Five Ways Climate Change Is Altering Our Oceans—and Harming Us

The IPCC report on our oceans and cryosphere is out. Here’s how the latest science reflects what’s happening to America’s coastal economies and ecosystems.

A monk seal swims over a coral reef in Hawaii

NOAA

Our marine environment is the largest habitat on earth, so immense that more than 80 percent of it remains unobserved and unexplored by humans. Scientists believe that somewhere between 700,000 and one million species call it home, even if we’ve been able to identify only about 230,000 of them so far.

Of course, the oceans don’t just sustain marine life; they sustain us, too. Seafood accounts for nearly 17 percent of humanity’s protein intake, reaching more than 70 percent in some coastal and island nations. Fisheries and aquaculture support the livelihoods of at least 10 percent of all people living on the planet. And in the United States, more than 100 million people live in coastal counties, where the ocean plays a central role in shaping economic strength and cultural heritage.

Oceans and their ecosystems also play key roles in regulating global temperatures and protecting communities from some of the worst ravages of climate change. Our oceans absorb fully 93 percent of the heat trapped by greenhouse gasses and one-quarter of the carbon dioxide given off by the burning of fossil fuels. In warm, shallow waters along coastlines, coral reefs create natural barriers that protect communities from storm surge and erosion.

We both love and need our oceans. If they fail, we all do.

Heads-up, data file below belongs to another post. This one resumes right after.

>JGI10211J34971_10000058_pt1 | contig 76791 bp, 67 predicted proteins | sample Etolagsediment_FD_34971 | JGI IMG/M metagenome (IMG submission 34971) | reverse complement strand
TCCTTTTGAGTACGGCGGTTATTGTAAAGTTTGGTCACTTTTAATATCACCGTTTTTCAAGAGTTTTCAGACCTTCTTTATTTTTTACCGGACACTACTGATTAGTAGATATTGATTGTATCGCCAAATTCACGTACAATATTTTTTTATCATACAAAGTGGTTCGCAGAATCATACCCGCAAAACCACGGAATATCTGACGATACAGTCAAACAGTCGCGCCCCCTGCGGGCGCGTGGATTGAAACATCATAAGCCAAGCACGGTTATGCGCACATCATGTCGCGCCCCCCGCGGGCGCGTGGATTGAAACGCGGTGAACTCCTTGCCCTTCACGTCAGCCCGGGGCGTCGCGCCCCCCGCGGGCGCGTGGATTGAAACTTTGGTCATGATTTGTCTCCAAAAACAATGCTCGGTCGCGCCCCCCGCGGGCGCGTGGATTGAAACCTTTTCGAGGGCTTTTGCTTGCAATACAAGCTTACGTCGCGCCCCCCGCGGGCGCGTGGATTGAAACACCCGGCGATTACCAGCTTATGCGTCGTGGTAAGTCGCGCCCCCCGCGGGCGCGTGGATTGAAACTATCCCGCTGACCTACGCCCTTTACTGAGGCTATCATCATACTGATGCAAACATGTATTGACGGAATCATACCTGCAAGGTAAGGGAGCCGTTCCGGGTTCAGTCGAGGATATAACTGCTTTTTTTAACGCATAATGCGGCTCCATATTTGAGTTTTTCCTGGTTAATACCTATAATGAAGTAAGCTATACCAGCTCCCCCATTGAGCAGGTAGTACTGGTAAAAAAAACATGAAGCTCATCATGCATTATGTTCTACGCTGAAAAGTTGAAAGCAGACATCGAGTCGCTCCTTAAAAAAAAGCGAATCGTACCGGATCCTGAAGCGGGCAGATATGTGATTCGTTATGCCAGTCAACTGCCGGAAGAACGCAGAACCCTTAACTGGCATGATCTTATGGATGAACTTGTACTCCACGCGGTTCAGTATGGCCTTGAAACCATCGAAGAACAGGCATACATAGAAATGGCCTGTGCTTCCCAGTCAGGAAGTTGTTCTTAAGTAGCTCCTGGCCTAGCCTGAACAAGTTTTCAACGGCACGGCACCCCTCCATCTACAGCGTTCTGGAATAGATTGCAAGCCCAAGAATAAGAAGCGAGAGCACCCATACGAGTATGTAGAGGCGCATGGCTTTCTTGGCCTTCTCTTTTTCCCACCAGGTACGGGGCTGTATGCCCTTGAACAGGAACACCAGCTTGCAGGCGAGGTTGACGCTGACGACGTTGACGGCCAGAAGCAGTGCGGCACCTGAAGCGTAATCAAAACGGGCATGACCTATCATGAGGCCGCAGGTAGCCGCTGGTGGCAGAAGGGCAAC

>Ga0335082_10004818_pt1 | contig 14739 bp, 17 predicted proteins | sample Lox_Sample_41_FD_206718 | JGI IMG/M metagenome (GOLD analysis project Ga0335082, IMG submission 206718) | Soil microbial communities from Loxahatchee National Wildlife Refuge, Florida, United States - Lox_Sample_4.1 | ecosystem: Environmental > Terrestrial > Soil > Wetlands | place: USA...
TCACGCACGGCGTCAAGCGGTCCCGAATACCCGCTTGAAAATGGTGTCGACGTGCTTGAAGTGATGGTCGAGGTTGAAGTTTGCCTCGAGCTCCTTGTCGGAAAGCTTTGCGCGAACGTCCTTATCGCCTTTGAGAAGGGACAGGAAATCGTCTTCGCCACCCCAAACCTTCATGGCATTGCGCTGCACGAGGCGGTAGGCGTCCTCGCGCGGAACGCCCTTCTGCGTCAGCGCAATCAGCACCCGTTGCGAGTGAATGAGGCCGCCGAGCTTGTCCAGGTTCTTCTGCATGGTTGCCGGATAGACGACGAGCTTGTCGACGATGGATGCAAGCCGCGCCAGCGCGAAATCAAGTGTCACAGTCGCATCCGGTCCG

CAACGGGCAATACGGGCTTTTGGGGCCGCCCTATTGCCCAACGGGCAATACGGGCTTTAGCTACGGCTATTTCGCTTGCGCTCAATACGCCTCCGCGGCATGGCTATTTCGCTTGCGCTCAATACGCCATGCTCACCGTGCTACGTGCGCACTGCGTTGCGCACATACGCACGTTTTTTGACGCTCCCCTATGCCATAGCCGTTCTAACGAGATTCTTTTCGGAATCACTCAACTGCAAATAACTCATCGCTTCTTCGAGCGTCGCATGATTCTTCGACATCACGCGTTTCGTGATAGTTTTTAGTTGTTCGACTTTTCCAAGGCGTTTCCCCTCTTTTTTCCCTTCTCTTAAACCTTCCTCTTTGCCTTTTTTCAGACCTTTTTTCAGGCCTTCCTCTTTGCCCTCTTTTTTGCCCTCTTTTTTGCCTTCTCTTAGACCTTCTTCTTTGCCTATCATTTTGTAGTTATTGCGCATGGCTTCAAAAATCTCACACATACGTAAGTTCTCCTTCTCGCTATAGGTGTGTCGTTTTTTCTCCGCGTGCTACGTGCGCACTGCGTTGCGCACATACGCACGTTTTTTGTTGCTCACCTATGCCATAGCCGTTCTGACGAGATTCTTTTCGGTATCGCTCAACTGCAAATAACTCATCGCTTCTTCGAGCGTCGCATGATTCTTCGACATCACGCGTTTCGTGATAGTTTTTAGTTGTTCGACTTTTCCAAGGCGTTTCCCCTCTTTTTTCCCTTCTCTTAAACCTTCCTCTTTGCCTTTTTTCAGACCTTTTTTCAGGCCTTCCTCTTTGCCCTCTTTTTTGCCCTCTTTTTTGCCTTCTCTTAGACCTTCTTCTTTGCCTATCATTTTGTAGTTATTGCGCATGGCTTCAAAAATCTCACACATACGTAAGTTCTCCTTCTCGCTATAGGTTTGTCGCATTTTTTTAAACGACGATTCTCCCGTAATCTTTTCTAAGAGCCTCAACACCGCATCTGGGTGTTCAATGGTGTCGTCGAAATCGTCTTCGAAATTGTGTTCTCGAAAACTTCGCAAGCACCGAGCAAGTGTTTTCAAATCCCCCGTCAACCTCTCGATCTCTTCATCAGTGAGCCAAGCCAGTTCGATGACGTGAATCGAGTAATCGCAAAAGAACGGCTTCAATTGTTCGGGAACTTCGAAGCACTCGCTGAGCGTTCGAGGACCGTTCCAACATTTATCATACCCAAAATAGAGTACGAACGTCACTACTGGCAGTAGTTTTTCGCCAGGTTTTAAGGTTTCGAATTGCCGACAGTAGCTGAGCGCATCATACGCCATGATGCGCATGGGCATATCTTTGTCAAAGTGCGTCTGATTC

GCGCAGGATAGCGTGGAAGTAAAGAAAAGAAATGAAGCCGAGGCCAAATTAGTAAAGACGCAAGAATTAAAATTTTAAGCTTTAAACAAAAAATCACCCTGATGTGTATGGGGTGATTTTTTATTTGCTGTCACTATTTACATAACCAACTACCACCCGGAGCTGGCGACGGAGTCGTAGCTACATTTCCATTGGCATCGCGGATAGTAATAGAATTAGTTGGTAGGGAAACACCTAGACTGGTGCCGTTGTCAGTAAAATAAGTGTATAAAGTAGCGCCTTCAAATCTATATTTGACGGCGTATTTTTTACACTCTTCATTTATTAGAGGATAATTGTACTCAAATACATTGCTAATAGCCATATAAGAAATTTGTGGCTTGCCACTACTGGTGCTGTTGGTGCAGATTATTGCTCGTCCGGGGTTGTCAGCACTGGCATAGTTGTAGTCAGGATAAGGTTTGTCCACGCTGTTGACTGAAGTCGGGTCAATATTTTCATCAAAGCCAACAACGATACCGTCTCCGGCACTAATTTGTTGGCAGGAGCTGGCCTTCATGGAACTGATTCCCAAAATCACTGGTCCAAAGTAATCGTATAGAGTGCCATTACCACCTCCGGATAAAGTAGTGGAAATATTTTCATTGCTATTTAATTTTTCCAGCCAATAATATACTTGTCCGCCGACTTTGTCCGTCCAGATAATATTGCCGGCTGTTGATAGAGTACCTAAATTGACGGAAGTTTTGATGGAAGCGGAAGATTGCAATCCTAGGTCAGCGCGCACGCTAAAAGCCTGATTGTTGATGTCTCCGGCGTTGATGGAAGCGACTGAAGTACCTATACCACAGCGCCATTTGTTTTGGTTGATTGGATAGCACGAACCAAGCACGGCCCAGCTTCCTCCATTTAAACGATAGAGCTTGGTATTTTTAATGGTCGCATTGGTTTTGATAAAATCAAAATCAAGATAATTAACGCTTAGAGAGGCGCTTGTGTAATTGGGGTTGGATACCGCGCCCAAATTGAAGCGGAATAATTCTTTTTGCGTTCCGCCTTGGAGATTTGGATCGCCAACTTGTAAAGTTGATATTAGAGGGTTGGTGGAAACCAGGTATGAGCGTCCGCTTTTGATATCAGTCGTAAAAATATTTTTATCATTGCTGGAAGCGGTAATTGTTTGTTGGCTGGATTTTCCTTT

That’s an admittedly simplified distillation of a new analysis by the Intergovernmental Panel on Climate Change (IPCC) that should be seen as a complement to last year’s bombshell of an IPCC report on the consequences of allowing global warming to rise by more than 1.5 degrees Celsius. As the authors of the Special Report on the Ocean and Cryosphere in a Changing Climate (SROCC) observe, we are transforming the sea through our actions—and as we do so we’re interfering with the crucial role it plays for humanity, from stabilizing our climate to protecting coastal communities to providing food for billions.

This comprehensive report describes the extent of this transformation in great, and often discomfiting, detail. Scientists are seeing warning signs—clear signals that our life-giving, planet-protecting oceans are in deep distress: Elevated carbon dioxide in the atmosphere has caused ocean water to become an average of 1 °F warmer and 30 percent more acidic since the industrial revolution, and 2 percent lower in precious oxygen in the past 50 years. To coastal communities in the United States, these are more than just statistics. Many are feeling the consequences today—consequences beyond the devastating sea level rise and coastal erosion they’re already facing.

Scientists tag and return blue crab after a survey in the lower Chesapeake Bay

Will Parson/Chesapeake Bay Program via Flickr

Fish Migration